Jan says: “The idea that when Jones comes across x in a strictly natural state and ‘takes it into his possession,’ he is thereby, as the unjustifiably fashionable phrase has it, depriving someone else of the liberty of taking it, is entirely mistaken.” I fully agree, but the issue is not about taking into possession (which is a form of use) but about appropriation (acquiring rights to exclude others from using). Appropriation, by definition, deprives others of their former negative liberty to use the unowned natural resources.
Jan says that libertarianism is “essentially historical.” I fully agree.
Jan says: “All rights are rights to act, to do or not do as we choose, and the ownership of things is just the right to perform actions involving the things in question.” I fully agree.
Jan says: “Thus ‘left’ libertarianism is not a coherent theory.” I, of course, disagree. I think of libertarianism, even right-libertarianism, as a family of theories that disagree on various points (just as utilitarianism is such a family). For example, different libertarian theories can disagree about how strong the enforcement rights are that protect one’s property. (Does one have a right to kill someone, who due to an innocent mistake, is about to take one’s chocolate bar, when this is the only way of stopping such use? Does one have a right to kill a murderer purely for retributive reasons?). I view the (perhaps empty) proviso on appropriation as a similar issue on which libertarians can disagree. I don’t see that much is gained by reserving the libertarian label only for those who endorse an empty proviso.
This will be my last post. So, future silence should not be interpreted as inability to answer any later posts!
I do not think that it is part of my official duties to call an end to our conversation. So, rather than doing that, I simply want to thank again Jan Narveson, Peter Vallentyne, and Michael Zuckert for their spirited and instructive comments and to suggest that our further conversation be carried on in the private recesses of hyper-space (if any such private recesses really still exist).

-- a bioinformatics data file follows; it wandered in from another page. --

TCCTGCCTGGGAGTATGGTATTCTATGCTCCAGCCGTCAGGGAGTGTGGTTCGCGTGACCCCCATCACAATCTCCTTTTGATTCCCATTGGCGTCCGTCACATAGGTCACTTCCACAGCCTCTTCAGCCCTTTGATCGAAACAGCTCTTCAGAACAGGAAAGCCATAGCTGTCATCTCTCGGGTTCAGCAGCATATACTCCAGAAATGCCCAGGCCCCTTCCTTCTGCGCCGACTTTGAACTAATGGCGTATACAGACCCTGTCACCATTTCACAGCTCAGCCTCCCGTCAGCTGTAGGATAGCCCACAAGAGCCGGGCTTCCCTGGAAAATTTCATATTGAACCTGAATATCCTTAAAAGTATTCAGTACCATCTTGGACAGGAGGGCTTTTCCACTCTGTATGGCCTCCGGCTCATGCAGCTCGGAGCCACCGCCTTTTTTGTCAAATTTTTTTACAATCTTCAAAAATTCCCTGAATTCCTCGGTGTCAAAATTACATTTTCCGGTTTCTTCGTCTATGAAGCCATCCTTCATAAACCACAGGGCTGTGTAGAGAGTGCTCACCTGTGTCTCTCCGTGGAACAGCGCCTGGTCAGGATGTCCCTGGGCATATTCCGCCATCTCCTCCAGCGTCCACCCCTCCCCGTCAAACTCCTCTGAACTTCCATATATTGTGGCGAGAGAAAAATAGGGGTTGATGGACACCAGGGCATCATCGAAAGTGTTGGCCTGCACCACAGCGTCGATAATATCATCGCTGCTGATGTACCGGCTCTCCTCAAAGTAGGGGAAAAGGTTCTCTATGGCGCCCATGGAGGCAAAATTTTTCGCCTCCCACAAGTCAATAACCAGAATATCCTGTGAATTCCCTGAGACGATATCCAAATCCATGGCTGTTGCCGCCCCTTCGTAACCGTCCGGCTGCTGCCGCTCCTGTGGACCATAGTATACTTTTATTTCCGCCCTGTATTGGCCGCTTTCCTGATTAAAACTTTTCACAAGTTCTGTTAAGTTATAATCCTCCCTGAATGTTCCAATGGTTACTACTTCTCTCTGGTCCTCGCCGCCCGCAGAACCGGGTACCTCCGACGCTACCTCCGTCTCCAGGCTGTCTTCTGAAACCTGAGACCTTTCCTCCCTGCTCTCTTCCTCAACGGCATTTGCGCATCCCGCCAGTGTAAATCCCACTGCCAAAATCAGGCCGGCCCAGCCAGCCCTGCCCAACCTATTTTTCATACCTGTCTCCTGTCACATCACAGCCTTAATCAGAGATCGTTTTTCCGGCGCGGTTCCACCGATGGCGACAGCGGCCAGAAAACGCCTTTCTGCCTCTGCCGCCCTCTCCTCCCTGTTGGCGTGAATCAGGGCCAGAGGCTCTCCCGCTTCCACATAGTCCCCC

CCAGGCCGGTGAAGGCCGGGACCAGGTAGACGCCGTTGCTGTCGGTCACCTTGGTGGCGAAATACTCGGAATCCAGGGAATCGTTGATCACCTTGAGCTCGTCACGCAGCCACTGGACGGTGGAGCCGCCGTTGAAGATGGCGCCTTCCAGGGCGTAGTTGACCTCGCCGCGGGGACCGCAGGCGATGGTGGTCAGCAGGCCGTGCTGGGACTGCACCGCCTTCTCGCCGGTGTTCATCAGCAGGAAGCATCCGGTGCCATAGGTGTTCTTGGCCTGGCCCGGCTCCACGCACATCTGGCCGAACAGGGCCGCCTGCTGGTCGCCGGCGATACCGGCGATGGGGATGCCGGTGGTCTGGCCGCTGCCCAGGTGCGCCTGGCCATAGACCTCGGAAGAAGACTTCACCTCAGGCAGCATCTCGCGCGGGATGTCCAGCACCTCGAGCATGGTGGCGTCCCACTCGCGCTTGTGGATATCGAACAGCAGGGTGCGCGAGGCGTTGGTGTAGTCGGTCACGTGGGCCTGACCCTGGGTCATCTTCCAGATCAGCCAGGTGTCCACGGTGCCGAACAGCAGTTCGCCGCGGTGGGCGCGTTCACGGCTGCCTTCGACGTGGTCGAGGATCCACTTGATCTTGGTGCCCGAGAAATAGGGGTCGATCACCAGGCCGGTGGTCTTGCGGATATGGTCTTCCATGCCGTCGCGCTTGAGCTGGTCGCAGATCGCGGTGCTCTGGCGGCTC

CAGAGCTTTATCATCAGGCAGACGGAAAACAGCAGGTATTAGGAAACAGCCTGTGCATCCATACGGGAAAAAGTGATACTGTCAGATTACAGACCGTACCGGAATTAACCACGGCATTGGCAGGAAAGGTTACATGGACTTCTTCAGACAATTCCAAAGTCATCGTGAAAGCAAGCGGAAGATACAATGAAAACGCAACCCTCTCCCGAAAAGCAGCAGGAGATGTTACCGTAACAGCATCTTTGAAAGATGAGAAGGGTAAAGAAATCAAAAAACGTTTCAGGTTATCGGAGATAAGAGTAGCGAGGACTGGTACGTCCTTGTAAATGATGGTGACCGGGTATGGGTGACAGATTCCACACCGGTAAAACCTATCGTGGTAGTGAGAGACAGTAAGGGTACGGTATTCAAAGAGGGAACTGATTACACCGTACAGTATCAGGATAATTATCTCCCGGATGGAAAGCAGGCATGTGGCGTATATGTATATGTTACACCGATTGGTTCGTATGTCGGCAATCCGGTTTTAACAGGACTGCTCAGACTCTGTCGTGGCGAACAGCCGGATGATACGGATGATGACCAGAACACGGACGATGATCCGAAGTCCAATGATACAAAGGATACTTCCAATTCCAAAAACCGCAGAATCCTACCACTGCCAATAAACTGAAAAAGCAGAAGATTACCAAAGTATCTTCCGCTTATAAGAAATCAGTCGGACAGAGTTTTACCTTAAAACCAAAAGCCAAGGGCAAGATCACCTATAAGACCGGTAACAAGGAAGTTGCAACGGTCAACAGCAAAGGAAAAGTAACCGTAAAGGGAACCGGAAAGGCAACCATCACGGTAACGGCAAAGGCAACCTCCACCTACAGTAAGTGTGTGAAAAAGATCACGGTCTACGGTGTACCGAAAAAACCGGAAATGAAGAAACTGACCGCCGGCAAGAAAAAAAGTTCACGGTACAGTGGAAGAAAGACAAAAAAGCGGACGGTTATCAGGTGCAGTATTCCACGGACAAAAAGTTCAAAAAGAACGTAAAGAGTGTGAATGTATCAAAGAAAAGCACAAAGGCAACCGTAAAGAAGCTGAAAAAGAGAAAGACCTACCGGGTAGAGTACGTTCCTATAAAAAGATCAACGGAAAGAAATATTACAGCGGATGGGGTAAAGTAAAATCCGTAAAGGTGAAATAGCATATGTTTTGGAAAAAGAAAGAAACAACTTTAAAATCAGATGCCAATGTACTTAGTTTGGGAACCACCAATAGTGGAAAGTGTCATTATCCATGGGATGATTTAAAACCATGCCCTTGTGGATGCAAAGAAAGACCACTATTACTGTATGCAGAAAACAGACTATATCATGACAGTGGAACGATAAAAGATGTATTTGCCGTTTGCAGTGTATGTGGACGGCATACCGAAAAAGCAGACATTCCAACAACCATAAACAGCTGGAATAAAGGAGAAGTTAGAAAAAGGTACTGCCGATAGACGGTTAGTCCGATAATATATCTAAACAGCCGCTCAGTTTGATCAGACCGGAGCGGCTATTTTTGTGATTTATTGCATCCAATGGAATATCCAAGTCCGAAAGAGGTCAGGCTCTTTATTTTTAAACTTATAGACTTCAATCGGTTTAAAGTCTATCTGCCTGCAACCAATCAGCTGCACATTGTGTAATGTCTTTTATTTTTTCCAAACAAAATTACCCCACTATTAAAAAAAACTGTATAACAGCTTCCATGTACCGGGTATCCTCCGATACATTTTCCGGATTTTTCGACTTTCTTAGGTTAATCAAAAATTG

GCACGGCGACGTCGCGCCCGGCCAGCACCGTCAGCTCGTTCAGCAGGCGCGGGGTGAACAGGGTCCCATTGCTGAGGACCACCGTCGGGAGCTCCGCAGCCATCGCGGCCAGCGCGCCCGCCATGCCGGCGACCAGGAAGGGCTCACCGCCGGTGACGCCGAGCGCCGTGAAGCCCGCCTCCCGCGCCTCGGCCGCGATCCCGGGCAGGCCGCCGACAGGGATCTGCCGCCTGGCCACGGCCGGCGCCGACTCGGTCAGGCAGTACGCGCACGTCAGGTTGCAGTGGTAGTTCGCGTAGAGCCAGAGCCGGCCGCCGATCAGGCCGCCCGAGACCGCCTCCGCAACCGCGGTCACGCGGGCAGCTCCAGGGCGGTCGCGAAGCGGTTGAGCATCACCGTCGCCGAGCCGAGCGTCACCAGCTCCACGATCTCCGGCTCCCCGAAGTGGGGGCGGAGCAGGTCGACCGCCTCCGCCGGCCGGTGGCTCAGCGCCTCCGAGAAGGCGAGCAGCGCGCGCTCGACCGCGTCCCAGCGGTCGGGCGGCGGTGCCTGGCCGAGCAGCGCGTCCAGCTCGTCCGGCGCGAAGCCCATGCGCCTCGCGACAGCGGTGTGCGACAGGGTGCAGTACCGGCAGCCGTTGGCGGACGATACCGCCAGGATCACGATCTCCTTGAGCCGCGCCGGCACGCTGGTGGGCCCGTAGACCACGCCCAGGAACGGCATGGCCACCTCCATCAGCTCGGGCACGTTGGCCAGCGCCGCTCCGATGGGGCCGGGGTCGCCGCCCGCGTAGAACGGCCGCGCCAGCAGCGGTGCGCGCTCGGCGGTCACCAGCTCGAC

(1) Peter says, "Suppose that we each need water for our apple trees. What is the value of the rights to control a water hole? If an auction were held, each of us would bid some positive amount for those rights. Of course, the water may have no value to us without adding some labor (e.g., transporting it to our plants), but that is factored into our bids. Our bids are based on what we can do with the natural resource when combined with our labor, etc."
This is not relevant. Of course, if there is an auction, then somebody is in a position to distribute these things and has already taken some kind of possession; or a bunch of people have come upon the water hole and have decided to divvy it up; or whatever. So we no longer have value in situ: we have the minimum requirements for exchange and distribution (which itself is a kind of exchange).
If Elmer had stumbled on the water hole before any others came along, he would then be in a position to sell water (= water rights) to second comers. That is to say, their use of it would be an item in an exchange.
Further, the value that a given resource would get at a hypothetical auction is not obviously relevant as a way of ascribing value to natural resources for Peter's purpose. For his idea, as I understand it, is to understand natural resources as such to "belong to" everyone by nature. I do think that this Henry George idea confuses use value with exchange value. Economics is entirely about the latter, though of course exchange value always arises from the interaction of persons who have previously found a use-value for various things that they come to possess. Perhaps Peter is trading on the same confusion? For insofar as what we are trying to do is to enable all to share in the "value" of natural resources, that value in the use-value sense varies hugely as a function of technology (in the broad sense of, any idea of how to put stuff to use); to divvy that up is clearly to distribute the "labors" (again, in the broad sense of taking or putting anything to use) of persons. Distributing the "things' independently on their technologically-modulated use makes no sense.
(2) And then, "the issue is not about taking into possession (which is a form of use) but about appropriation (acquiring rights to exclude others from using). Appropriation, by definition, deprives others of their former negative liberty to use the unowned natural resources." However, what libertarianism does, just because that's what it is, is to give everyone rights to whatever they possess which was not acquired by molesting or robbing from others.Taking what some person has previously acquired is aggression, and is disallowed.